Mustangs are not fortunate enough to have people that deliver their hay or grain to their stall or paddock. These wild horses must fend for themselves in order to survive. Today, space has become limited, and with growing population sizes, mustangs can have a hard time finding an acceptable food source. They’ve had to adjust to the limited grazing ranges provided by the government.
Mustangs, like all horses, prefer to eat grass. The perennial grasses on the rangelands provide the majority of a wild horse’s diet. Species of grass, such as Indian ricegrass, deergrass, Great Basin wild rye, and wheatgrass, are native in North America. Bermuda grass is an invasive type that has been popular in recent years.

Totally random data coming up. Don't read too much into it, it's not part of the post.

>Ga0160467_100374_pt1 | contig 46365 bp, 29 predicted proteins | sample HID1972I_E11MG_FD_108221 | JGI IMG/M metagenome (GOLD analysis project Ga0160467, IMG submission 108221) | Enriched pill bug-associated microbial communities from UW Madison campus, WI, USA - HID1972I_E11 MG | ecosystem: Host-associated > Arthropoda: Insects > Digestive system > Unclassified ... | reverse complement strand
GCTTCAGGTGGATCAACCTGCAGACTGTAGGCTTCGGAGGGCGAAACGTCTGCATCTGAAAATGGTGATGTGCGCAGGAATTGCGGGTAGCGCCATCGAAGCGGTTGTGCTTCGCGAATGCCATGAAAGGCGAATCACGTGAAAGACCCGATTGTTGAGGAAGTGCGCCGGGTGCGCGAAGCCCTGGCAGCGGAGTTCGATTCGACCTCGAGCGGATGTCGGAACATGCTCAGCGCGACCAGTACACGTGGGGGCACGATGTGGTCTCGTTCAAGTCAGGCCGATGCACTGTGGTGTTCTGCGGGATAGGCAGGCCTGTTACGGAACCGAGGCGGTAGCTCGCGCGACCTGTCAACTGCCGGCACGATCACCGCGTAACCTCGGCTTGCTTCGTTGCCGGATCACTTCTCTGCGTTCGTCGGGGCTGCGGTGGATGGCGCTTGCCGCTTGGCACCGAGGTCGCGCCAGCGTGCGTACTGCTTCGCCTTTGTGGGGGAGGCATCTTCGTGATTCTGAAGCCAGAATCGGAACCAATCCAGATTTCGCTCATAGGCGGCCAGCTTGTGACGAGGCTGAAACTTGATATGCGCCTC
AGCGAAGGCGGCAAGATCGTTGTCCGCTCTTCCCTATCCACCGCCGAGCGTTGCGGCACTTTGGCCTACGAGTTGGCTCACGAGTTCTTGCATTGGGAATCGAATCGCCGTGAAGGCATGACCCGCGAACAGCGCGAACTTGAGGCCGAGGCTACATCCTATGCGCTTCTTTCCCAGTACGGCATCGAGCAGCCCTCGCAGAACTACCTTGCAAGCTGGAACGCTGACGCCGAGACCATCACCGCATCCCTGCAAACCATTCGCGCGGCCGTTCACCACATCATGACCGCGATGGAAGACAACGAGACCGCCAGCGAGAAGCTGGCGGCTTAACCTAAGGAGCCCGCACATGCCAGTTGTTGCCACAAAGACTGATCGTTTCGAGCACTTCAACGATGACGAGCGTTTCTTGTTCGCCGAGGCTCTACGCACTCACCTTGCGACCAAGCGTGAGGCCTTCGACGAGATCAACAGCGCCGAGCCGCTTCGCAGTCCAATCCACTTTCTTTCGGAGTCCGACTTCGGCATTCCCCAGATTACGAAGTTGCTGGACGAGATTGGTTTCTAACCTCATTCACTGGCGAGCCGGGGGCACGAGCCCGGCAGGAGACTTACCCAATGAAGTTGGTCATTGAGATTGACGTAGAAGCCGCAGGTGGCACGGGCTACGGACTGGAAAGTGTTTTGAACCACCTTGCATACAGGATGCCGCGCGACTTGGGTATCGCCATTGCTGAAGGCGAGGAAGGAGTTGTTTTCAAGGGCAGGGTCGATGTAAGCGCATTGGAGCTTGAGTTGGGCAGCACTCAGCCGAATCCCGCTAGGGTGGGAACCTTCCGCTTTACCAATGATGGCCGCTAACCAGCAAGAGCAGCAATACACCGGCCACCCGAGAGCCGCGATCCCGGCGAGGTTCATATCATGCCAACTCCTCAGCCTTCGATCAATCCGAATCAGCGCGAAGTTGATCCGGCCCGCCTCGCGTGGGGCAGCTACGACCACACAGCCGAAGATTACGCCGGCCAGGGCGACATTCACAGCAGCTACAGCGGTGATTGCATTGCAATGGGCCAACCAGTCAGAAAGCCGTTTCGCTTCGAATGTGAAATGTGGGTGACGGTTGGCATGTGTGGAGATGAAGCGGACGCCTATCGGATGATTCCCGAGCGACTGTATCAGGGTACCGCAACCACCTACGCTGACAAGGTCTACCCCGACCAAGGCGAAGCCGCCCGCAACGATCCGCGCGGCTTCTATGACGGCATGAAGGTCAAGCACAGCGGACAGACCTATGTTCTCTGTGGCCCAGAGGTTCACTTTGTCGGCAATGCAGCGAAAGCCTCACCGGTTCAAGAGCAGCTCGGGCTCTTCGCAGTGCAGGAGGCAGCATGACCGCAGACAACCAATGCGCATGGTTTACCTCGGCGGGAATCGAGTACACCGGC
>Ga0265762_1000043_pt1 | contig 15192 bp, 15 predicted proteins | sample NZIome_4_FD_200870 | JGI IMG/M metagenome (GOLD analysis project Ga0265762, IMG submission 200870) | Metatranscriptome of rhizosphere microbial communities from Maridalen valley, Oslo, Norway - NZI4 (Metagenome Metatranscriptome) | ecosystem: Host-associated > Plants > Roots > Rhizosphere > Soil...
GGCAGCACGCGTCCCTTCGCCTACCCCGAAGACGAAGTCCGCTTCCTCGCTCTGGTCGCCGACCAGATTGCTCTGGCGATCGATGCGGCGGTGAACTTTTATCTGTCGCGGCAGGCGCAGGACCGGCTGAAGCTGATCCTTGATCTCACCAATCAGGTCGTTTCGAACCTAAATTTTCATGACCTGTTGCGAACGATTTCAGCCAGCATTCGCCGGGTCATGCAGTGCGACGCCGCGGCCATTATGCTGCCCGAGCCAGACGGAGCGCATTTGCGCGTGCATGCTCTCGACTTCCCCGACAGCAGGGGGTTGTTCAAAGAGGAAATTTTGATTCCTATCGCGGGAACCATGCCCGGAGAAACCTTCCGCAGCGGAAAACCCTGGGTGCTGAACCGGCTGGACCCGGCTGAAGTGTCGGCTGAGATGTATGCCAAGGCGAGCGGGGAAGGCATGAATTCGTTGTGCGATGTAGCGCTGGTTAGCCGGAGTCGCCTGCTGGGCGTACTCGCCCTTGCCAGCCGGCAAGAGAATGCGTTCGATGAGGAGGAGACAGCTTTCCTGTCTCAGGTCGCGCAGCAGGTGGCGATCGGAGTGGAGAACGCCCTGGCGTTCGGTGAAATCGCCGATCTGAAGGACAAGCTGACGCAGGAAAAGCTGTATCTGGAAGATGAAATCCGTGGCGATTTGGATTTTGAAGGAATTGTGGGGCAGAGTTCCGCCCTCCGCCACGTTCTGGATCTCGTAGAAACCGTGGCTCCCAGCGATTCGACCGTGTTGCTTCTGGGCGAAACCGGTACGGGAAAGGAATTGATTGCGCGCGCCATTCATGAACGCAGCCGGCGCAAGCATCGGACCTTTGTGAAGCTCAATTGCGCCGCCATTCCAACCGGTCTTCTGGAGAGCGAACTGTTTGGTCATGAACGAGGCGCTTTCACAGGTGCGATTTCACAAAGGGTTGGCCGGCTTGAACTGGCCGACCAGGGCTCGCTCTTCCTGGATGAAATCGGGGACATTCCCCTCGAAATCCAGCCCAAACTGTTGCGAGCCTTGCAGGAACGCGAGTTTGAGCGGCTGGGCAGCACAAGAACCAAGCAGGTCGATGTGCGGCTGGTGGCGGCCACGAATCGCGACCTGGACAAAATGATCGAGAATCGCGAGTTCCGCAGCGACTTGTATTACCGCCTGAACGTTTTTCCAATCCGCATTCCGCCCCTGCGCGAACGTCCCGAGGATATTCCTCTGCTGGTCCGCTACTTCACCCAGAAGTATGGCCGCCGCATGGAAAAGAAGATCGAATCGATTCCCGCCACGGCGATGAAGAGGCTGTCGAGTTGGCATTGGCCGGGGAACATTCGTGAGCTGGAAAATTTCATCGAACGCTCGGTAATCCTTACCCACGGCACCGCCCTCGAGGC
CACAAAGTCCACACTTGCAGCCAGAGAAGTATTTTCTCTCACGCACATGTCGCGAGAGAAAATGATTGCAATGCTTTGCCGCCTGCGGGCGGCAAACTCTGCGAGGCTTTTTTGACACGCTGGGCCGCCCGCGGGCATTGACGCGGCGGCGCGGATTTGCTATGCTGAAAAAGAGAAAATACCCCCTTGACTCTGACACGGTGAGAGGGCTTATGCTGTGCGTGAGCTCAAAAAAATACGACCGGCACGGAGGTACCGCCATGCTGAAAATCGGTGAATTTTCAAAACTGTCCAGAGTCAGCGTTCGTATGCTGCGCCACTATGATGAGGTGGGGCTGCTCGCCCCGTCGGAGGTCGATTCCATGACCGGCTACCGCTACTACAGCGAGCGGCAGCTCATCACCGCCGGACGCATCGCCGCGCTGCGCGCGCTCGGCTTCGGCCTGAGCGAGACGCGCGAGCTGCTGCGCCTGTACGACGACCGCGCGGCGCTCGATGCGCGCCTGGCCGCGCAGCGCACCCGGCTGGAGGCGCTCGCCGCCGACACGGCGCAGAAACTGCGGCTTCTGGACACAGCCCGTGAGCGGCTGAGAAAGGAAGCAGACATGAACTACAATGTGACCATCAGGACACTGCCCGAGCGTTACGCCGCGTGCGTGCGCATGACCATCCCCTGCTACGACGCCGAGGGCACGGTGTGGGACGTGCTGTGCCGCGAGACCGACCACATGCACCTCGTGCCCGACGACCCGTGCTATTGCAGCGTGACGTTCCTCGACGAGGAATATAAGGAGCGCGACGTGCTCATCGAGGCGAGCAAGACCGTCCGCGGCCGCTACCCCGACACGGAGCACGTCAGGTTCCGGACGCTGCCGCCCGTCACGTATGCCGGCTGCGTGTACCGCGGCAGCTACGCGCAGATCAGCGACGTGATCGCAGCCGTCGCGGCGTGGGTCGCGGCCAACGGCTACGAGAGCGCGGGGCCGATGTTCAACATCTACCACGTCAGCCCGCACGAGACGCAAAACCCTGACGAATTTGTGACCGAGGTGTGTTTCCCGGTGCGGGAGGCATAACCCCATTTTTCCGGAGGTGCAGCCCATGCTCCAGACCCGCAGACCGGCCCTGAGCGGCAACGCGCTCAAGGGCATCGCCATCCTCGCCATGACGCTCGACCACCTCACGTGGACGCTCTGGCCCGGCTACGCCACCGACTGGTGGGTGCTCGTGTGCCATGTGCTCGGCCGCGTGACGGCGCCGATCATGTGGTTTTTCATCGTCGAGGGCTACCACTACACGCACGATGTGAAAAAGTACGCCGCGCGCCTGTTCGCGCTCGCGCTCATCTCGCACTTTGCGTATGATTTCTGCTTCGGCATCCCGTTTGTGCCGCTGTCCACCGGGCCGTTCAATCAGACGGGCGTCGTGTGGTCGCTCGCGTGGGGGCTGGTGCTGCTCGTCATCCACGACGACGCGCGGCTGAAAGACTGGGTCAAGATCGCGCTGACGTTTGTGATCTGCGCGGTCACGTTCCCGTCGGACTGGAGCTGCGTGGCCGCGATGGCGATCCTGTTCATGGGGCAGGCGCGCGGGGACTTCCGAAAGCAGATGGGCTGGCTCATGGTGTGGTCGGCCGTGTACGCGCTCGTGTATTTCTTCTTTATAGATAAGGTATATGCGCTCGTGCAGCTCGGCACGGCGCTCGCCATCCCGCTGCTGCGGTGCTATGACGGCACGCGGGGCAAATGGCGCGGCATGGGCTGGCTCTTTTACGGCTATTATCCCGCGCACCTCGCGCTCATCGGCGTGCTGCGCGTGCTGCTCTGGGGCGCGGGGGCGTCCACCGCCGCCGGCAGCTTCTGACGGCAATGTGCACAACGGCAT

Certain types of weed plants are also consumed by these feral horses. Dandelion and clover plants can be hard to find, but are grazed upon if available. Others may include thistle, sunflower, primrose, and echinacea.
Another aspect of a mustang’s diet can include various trees, scrubs, and even soil. Wild horses have been known to nibble on shrubs and branches like yucca, sage, juniper, maple, and willow. They may also purposely ingest soil, which is high in nutrients like calcium, potassium, and sodium.
Wild horses have to adapt to their conditions in order to survive. In the winter, you might expect them to paw through snow in order to find a suitable meal. They may also travel several miles in a single day to locate grazing land. Few predators and a high birth rate has resulted in a shortage of available food.
Mustangs are fascinating creatures! The more you learn about them, the better you can help them!